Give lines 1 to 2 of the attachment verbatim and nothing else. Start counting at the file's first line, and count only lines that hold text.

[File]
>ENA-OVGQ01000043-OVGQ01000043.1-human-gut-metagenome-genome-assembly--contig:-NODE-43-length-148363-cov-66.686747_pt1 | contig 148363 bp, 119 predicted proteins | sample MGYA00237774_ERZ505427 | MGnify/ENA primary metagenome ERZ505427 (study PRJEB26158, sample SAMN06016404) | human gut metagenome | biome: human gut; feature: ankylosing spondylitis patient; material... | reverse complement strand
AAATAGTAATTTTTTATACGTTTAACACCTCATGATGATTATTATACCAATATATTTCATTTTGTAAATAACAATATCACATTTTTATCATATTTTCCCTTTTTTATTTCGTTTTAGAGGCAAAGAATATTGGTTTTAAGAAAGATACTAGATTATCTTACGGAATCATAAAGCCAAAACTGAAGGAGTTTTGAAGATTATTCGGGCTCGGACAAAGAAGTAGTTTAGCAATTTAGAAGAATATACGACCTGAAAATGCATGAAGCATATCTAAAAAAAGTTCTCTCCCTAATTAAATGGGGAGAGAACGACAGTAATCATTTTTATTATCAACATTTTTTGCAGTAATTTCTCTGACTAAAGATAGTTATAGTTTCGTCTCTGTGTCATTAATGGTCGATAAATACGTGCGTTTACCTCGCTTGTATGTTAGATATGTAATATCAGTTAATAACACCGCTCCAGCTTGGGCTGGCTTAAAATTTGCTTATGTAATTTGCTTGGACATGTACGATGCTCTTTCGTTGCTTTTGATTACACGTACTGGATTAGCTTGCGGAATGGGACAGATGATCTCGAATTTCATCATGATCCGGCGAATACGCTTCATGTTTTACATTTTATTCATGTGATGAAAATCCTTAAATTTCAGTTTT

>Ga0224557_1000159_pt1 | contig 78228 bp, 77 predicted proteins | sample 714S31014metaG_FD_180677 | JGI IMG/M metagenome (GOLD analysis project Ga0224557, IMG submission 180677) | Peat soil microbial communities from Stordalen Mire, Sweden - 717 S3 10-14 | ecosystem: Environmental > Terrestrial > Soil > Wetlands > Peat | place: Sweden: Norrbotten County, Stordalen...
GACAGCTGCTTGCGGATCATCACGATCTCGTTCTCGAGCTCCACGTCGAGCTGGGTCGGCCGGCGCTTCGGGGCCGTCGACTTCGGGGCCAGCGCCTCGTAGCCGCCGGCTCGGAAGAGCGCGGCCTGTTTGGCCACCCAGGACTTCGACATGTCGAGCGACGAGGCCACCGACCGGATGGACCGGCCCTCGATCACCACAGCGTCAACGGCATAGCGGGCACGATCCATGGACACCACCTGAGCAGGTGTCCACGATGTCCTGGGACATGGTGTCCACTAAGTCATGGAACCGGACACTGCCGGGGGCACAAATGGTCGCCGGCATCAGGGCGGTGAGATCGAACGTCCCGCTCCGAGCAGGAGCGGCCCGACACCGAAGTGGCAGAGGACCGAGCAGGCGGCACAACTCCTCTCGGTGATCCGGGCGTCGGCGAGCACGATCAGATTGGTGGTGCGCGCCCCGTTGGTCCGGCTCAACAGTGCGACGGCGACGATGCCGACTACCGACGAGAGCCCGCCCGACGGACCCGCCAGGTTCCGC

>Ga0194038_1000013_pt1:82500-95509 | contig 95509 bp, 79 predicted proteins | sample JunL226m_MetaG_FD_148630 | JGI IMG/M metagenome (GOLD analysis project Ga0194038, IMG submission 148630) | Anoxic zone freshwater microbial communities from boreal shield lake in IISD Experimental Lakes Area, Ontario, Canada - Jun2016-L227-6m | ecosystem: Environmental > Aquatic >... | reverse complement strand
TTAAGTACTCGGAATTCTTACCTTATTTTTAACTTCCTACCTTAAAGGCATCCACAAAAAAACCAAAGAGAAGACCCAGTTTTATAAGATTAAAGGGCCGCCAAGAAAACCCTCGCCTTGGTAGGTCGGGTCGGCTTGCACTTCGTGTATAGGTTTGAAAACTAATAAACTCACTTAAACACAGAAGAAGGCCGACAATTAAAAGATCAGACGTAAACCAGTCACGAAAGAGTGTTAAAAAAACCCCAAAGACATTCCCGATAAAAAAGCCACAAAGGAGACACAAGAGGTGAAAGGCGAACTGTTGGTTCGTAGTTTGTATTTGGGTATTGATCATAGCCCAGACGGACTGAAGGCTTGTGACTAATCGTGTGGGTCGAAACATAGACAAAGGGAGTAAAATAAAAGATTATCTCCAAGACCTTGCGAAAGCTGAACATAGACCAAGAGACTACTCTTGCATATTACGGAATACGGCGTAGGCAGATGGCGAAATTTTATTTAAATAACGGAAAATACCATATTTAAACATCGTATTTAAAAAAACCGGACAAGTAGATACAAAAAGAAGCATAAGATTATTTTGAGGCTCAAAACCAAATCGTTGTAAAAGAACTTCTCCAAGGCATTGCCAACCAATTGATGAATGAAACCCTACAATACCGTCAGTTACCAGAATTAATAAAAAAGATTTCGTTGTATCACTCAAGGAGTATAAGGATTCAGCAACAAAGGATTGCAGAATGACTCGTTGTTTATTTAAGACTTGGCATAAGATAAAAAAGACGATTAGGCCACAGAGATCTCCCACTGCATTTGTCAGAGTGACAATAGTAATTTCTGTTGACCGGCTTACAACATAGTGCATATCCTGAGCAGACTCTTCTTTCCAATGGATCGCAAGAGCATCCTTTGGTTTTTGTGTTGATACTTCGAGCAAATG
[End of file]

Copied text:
>ENA-OVGQ01000043-OVGQ01000043.1-human-gut-metagenome-genome-assembly--contig:-NODE-43-length-148363-cov-66.686747_pt1 | contig 148363 bp, 119 predicted proteins | sample MGYA00237774_ERZ505427 | MGnify/ENA primary metagenome ERZ505427 (study PRJEB26158, sample SAMN06016404) | human gut metagenome | biome: human gut; feature: ankylosing spondylitis patient; material... | reverse complement strand
AAATAGTAATTTTTTATACGTTTAACACCTCATGATGATTATTATACCAATATATTTCATTTTGTAAATAACAATATCACATTTTTATCATATTTTCCCTTTTTTATTTCGTTTTAGAGGCAAAGAATATTGGTTTTAAGAAAGATACTAGATTATCTTACGGAATCATAAAGCCAAAACTGAAGGAGTTTTGAAGATTATTCGGGCTCGGACAAAGAAGTAGTTTAGCAATTTAGAAGAATATACGACCTGAAAATGCATGAAGCATATCTAAAAAAAGTTCTCTCCCTAATTAAATGGGGAGAGAACGACAGTAATCATTTTTATTATCAACATTTTTTGCAGTAATTTCTCTGACTAAAGATAGTTATAGTTTCGTCTCTGTGTCATTAATGGTCGATAAATACGTGCGTTTACCTCGCTTGTATGTTAGATATGTAATATCAGTTAATAACACCGCTCCAGCTTGGGCTGGCTTAAAATTTGCTTATGTAATTTGCTTGGACATGTACGATGCTCTTTCGTTGCTTTTGATTACACGTACTGGATTAGCTTGCGGAATGGGACAGATGATCTCGAATTTCATCATGATCCGGCGAATACGCTTCATGTTTTACATTTTATTCATGTGATGAAAATCCTTAAATTTCAGTTTT